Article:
When we talk about responsibility, we usually think of things we have to do in order to avoid being irresponsible. Take care of our things. Show up on time. Responsibleness doesn’t automatically spring to mind as an attractive characteristic, but it’s opposite, irresponsibility is universally unattractive.

As adults, one of the worst things we can be accused of is being an irresponsible person. It’s easy to come up with a list of things that irresponsible people do: show up late, or not at all, neglect their finances, take poor care of their belongings, or worse yet, other people’s belongings. But what does it actually mean to be responsible?

Responsibleness - A Characteristic of Attractiveness

The Buck Stops Here

There are a bunch of definitions for responsible, but for our purposes, we’ll use this one from the Oxford English Dictionary: being the primary cause of something so able to be blamed or credited for it. In other words, it goes beyond just doing what you say you’ll do. It means taking ownership and being accountable.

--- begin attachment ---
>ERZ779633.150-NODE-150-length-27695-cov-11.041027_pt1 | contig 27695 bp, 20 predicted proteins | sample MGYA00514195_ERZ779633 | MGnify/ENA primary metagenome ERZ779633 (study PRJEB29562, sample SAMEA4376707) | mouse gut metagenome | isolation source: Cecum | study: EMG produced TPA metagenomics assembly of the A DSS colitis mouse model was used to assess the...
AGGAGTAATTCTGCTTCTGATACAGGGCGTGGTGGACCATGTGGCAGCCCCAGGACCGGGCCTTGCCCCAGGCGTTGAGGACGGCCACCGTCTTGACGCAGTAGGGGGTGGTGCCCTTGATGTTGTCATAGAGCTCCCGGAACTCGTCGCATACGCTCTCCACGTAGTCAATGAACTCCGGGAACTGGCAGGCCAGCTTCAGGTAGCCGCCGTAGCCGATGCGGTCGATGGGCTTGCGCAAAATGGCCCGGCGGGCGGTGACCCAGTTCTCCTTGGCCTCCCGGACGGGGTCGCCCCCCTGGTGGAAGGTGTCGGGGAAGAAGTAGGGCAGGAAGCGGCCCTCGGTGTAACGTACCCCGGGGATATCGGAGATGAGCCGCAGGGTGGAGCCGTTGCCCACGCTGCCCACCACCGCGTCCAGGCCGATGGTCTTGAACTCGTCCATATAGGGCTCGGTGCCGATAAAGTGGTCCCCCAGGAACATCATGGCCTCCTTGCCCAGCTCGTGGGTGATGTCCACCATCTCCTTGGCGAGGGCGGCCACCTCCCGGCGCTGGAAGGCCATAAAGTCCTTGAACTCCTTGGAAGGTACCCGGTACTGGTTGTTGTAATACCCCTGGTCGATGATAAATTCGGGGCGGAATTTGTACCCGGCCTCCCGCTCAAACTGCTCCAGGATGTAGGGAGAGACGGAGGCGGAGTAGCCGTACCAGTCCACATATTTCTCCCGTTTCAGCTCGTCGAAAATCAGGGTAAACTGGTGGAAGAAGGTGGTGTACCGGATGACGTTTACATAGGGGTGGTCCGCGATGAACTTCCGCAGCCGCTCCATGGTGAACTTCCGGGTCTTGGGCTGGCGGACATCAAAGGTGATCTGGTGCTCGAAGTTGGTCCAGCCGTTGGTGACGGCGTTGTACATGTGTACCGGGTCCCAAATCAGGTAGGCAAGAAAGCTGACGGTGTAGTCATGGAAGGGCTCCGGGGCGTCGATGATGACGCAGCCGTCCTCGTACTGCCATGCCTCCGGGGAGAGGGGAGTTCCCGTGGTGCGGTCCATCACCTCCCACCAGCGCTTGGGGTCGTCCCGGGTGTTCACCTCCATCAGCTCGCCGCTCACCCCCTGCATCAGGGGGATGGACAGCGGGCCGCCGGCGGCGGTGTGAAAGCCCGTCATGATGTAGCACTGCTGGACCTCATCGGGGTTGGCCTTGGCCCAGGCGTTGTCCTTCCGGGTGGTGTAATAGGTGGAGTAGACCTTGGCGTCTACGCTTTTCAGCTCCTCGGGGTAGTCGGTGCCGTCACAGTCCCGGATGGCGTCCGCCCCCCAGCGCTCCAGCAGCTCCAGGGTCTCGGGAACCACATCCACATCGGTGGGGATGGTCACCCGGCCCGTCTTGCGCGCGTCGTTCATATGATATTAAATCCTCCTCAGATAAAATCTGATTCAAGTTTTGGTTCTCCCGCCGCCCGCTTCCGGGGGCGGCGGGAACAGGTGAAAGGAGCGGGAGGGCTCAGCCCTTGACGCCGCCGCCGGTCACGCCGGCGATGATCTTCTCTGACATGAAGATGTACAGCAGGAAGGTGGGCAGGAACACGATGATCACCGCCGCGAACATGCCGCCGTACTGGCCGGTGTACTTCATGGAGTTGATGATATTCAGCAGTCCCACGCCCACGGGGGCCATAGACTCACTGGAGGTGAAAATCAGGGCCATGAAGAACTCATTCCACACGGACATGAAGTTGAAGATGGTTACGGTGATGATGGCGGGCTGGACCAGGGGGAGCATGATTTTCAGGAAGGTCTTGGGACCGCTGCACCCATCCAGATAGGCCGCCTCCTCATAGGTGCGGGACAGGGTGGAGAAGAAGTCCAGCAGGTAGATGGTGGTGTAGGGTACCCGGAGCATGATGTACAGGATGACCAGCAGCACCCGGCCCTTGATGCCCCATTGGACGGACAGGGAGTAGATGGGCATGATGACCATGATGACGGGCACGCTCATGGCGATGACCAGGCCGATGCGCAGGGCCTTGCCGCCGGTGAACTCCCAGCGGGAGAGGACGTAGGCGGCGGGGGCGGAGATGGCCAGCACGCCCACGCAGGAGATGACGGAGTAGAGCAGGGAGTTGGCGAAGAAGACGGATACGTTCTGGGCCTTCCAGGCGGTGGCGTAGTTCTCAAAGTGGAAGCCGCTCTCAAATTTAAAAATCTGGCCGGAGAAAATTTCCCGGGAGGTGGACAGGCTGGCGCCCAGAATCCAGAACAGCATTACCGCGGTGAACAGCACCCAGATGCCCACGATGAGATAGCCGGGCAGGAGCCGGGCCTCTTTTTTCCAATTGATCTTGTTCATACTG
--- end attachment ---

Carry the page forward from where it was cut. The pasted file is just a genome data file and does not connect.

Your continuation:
Of course, there is a difference between taking ownership and usurping authority. No one is the boss of everything. Very often, especially if you play in large ensembles under a music director, you are under the authority of someone else.

Even so, there is always something you can take ownership of – your own performance, the creative choices you make, the direction of your career. Being responsible means stepping up and letting the appropriate buck stop with you.

What Are You Responsible For?

As adults, we are all responsible for all the things that make our lives run smoothly. We’re responsible for paying our bills, feeding ourselves and our families, remembering to get the oil changed in the car before the engine blows up.

As classical musicians, we can add to this list showing up on time, knowing our pieces, getting promotional materials where they need to be. The list goes on.  But more than anything, we are responsible for delivering the outcome our audience has paid us to deliver.